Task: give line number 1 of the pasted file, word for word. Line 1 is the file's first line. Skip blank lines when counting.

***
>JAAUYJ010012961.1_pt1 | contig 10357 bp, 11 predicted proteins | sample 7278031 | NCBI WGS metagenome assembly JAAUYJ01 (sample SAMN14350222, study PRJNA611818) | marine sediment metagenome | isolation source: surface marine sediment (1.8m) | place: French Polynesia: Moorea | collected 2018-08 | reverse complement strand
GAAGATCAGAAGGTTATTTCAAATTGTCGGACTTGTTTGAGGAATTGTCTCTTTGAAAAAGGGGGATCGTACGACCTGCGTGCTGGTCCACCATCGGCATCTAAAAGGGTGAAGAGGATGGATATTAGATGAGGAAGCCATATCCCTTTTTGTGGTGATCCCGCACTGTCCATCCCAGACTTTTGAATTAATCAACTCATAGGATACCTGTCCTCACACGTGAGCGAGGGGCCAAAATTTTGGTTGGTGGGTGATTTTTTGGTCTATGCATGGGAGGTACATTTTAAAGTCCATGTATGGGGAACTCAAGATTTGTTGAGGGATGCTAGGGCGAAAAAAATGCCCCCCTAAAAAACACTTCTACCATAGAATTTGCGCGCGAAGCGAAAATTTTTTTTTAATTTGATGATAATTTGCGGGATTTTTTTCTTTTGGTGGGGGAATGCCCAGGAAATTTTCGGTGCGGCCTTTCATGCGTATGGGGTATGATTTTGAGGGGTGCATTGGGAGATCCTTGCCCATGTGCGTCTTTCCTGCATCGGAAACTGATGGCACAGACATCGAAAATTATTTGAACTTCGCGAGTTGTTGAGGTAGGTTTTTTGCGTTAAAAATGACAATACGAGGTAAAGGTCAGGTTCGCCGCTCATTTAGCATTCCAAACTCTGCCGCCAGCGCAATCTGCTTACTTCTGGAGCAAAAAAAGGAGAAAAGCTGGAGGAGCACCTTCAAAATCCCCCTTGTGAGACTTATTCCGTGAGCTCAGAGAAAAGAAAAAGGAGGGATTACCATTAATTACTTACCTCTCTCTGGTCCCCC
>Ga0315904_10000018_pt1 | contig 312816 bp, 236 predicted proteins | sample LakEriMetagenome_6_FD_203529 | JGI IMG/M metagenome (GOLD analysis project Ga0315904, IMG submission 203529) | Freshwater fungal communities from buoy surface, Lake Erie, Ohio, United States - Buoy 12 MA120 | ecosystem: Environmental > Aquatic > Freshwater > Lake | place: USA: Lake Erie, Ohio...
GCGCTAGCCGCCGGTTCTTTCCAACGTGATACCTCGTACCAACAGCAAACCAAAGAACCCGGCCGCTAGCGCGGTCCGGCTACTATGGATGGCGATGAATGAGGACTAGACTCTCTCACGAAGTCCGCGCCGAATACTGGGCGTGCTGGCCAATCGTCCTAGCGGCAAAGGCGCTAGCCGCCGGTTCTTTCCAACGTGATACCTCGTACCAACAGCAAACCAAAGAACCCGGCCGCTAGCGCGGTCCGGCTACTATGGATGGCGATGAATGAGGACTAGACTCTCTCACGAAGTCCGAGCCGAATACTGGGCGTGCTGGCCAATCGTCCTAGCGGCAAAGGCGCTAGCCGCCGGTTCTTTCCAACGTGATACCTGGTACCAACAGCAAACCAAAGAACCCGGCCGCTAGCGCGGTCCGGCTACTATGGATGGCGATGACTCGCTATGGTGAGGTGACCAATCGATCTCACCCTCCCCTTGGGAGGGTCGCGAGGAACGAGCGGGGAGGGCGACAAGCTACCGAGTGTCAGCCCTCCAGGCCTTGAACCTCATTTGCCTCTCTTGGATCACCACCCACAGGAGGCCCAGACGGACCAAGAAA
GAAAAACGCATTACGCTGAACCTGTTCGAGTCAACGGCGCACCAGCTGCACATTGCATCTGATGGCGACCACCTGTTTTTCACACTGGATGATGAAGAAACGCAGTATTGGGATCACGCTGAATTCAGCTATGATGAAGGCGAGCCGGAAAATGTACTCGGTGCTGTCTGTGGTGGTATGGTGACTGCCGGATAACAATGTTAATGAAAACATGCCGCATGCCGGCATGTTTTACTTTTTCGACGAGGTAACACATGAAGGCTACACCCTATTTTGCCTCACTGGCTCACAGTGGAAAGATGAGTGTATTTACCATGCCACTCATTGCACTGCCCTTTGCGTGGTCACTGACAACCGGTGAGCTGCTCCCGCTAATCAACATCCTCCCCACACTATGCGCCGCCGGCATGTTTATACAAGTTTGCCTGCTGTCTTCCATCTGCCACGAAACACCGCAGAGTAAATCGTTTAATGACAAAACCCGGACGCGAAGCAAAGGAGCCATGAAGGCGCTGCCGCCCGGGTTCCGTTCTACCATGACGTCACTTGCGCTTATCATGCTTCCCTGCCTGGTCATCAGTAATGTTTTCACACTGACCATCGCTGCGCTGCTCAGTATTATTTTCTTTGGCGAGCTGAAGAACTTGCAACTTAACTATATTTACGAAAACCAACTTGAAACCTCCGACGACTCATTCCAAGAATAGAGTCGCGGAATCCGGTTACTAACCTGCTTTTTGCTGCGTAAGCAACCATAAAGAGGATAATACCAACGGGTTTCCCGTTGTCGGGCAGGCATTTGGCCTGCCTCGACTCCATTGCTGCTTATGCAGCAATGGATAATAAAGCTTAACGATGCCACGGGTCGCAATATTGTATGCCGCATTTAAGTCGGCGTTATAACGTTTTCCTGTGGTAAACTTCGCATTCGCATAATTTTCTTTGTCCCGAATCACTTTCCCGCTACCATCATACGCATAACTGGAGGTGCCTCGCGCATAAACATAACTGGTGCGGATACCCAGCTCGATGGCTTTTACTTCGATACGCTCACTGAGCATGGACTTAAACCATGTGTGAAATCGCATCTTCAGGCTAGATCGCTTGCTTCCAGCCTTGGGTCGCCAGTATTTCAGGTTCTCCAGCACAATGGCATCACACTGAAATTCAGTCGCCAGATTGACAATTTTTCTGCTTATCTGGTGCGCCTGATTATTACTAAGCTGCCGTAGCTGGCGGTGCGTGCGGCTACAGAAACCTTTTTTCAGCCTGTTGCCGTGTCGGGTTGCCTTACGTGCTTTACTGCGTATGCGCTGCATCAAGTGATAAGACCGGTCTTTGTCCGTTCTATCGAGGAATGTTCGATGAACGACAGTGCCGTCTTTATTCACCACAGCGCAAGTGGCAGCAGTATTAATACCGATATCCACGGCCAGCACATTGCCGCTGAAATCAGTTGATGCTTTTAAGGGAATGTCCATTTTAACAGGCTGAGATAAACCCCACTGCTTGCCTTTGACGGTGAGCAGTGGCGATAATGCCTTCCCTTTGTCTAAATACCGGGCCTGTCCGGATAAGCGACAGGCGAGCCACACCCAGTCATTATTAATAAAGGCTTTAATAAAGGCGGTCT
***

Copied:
>JAAUYJ010012961.1_pt1 | contig 10357 bp, 11 predicted proteins | sample 7278031 | NCBI WGS metagenome assembly JAAUYJ01 (sample SAMN14350222, study PRJNA611818) | marine sediment metagenome | isolation source: surface marine sediment (1.8m) | place: French Polynesia: Moorea | collected 2018-08 | reverse complement strand